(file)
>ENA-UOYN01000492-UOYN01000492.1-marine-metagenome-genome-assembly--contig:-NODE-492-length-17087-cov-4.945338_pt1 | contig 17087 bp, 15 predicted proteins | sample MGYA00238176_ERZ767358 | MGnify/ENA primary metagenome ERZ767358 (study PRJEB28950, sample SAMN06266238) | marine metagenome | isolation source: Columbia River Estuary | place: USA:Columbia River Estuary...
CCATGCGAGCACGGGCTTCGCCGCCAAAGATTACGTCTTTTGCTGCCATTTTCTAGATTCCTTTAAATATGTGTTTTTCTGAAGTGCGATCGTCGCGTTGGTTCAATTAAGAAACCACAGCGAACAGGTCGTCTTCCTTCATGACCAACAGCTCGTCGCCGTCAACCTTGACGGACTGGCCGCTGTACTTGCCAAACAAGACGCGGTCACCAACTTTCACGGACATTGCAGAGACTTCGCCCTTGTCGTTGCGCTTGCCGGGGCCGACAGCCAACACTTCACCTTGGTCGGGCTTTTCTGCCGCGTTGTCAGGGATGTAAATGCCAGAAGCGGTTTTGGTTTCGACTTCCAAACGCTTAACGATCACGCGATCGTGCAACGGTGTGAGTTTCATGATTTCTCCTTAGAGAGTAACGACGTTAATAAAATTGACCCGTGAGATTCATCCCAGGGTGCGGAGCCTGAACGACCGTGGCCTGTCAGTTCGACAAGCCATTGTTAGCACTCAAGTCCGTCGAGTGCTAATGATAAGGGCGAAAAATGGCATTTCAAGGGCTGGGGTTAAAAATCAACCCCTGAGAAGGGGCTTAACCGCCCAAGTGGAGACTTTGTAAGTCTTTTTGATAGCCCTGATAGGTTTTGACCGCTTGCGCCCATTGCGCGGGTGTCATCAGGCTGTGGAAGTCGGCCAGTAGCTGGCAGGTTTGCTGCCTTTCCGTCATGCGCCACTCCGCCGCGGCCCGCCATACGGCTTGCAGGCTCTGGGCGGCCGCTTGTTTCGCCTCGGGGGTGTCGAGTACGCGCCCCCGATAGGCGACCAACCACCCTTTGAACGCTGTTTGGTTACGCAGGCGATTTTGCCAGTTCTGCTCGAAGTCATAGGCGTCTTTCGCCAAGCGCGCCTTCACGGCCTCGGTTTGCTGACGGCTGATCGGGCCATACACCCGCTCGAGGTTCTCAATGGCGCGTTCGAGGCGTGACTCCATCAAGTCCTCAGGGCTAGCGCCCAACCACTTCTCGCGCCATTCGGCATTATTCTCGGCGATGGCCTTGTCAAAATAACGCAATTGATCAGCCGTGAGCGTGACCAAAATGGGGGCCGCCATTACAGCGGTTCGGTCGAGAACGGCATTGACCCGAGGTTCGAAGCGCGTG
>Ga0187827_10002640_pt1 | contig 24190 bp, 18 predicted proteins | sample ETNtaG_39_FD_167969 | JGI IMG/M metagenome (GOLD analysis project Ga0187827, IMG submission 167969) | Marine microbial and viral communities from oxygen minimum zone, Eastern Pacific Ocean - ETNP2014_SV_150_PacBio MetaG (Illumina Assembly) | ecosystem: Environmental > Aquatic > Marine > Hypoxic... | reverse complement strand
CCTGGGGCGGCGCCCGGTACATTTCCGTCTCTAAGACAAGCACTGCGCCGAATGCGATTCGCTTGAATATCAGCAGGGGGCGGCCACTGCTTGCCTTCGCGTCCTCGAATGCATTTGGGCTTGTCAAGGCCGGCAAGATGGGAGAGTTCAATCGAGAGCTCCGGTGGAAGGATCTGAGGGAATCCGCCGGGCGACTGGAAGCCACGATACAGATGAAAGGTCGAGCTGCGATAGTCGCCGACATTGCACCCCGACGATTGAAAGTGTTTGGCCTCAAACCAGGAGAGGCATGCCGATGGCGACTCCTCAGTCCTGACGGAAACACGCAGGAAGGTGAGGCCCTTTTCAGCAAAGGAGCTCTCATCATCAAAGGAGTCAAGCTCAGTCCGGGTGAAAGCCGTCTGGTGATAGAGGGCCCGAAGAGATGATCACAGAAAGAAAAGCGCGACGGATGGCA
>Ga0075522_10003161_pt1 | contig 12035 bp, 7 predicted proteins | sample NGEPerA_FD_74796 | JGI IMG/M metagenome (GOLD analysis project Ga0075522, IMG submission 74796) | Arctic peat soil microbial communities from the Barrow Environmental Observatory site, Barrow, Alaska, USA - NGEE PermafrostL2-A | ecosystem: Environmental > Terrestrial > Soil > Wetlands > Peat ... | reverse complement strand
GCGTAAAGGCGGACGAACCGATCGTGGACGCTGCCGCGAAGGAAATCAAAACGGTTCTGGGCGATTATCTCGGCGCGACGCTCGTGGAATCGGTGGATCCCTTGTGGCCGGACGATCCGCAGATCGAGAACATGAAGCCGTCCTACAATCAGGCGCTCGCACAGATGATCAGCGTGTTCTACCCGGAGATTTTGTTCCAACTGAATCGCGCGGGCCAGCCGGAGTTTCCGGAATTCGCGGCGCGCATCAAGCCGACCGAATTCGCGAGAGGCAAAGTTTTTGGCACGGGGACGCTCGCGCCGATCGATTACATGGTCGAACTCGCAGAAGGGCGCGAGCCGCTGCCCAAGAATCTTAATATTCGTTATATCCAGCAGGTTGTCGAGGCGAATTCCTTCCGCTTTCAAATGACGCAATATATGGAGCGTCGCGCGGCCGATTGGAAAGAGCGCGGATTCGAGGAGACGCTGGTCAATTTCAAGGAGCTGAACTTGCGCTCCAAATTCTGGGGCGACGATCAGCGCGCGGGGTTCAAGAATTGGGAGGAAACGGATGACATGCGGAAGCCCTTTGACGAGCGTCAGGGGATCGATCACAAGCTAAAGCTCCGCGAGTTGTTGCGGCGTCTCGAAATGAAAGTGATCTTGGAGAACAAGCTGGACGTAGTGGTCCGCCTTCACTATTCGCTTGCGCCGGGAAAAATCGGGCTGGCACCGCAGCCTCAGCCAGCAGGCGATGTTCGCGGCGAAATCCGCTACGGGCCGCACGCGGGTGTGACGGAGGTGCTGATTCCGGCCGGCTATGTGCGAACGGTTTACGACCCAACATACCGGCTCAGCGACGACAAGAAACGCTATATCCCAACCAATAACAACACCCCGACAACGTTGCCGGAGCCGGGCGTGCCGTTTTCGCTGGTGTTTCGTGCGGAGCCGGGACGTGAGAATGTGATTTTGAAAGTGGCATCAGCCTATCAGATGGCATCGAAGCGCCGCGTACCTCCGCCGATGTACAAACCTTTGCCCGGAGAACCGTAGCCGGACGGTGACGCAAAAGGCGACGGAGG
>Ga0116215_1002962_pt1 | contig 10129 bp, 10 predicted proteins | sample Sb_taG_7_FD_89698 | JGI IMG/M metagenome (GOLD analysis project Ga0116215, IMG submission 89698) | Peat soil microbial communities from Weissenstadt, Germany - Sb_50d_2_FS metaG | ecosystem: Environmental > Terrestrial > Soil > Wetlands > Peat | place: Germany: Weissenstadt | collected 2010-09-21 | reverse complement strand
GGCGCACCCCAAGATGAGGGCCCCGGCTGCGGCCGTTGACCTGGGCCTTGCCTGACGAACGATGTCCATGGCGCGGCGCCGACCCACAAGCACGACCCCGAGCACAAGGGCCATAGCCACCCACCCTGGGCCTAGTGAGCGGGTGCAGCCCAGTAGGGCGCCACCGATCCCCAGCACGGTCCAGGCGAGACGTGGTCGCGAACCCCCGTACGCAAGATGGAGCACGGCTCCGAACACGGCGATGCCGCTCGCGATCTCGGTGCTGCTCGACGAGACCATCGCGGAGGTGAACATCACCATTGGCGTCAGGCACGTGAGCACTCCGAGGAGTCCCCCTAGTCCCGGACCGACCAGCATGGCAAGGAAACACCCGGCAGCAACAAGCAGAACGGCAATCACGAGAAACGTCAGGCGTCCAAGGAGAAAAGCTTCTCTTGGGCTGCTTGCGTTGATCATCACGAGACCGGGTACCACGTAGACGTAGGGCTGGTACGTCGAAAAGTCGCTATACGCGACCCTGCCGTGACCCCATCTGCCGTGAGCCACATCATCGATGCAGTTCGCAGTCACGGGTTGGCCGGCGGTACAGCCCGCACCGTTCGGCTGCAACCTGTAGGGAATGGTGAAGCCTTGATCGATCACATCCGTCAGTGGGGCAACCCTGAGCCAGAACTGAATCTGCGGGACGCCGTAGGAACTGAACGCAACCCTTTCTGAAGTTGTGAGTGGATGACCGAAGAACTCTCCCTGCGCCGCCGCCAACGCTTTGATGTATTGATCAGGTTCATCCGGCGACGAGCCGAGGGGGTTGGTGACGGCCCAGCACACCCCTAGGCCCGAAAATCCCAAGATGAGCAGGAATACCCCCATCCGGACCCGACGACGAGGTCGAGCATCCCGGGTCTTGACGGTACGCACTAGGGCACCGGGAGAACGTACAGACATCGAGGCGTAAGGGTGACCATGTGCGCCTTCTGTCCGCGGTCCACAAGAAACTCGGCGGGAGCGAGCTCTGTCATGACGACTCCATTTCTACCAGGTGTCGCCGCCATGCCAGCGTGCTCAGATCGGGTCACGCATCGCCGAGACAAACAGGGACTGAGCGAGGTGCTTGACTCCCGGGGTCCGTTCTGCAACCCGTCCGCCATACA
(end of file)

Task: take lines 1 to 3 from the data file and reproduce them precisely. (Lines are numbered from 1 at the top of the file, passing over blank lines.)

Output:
>ENA-UOYN01000492-UOYN01000492.1-marine-metagenome-genome-assembly--contig:-NODE-492-length-17087-cov-4.945338_pt1 | contig 17087 bp, 15 predicted proteins | sample MGYA00238176_ERZ767358 | MGnify/ENA primary metagenome ERZ767358 (study PRJEB28950, sample SAMN06266238) | marine metagenome | isolation source: Columbia River Estuary | place: USA:Columbia River Estuary...
CCATGCGAGCACGGGCTTCGCCGCCAAAGATTACGTCTTTTGCTGCCATTTTCTAGATTCCTTTAAATATGTGTTTTTCTGAAGTGCGATCGTCGCGTTGGTTCAATTAAGAAACCACAGCGAACAGGTCGTCTTCCTTCATGACCAACAGCTCGTCGCCGTCAACCTTGACGGACTGGCCGCTGTACTTGCCAAACAAGACGCGGTCACCAACTTTCACGGACATTGCAGAGACTTCGCCCTTGTCGTTGCGCTTGCCGGGGCCGACAGCCAACACTTCACCTTGGTCGGGCTTTTCTGCCGCGTTGTCAGGGATGTAAATGCCAGAAGCGGTTTTGGTTTCGACTTCCAAACGCTTAACGATCACGCGATCGTGCAACGGTGTGAGTTTCATGATTTCTCCTTAGAGAGTAACGACGTTAATAAAATTGACCCGTGAGATTCATCCCAGGGTGCGGAGCCTGAACGACCGTGGCCTGTCAGTTCGACAAGCCATTGTTAGCACTCAAGTCCGTCGAGTGCTAATGATAAGGGCGAAAAATGGCATTTCAAGGGCTGGGGTTAAAAATCAACCCCTGAGAAGGGGCTTAACCGCCCAAGTGGAGACTTTGTAAGTCTTTTTGATAGCCCTGATAGGTTTTGACCGCTTGCGCCCATTGCGCGGGTGTCATCAGGCTGTGGAAGTCGGCCAGTAGCTGGCAGGTTTGCTGCCTTTCCGTCATGCGCCACTCCGCCGCGGCCCGCCATACGGCTTGCAGGCTCTGGGCGGCCGCTTGTTTCGCCTCGGGGGTGTCGAGTACGCGCCCCCGATAGGCGACCAACCACCCTTTGAACGCTGTTTGGTTACGCAGGCGATTTTGCCAGTTCTGCTCGAAGTCATAGGCGTCTTTCGCCAAGCGCGCCTTCACGGCCTCGGTTTGCTGACGGCTGATCGGGCCATACACCCGCTCGAGGTTCTCAATGGCGCGTTCGAGGCGTGACTCCATCAAGTCCTCAGGGCTAGCGCCCAACCACTTCTCGCGCCATTCGGCATTATTCTCGGCGATGGCCTTGTCAAAATAACGCAATTGATCAGCCGTGAGCGTGACCAAAATGGGGGCCGCCATTACAGCGGTTCGGTCGAGAACGGCATTGACCCGAGGTTCGAAGCGCGTG
>Ga0187827_10002640_pt1 | contig 24190 bp, 18 predicted proteins | sample ETNtaG_39_FD_167969 | JGI IMG/M metagenome (GOLD analysis project Ga0187827, IMG submission 167969) | Marine microbial and viral communities from oxygen minimum zone, Eastern Pacific Ocean - ETNP2014_SV_150_PacBio MetaG (Illumina Assembly) | ecosystem: Environmental > Aquatic > Marine > Hypoxic... | reverse complement strand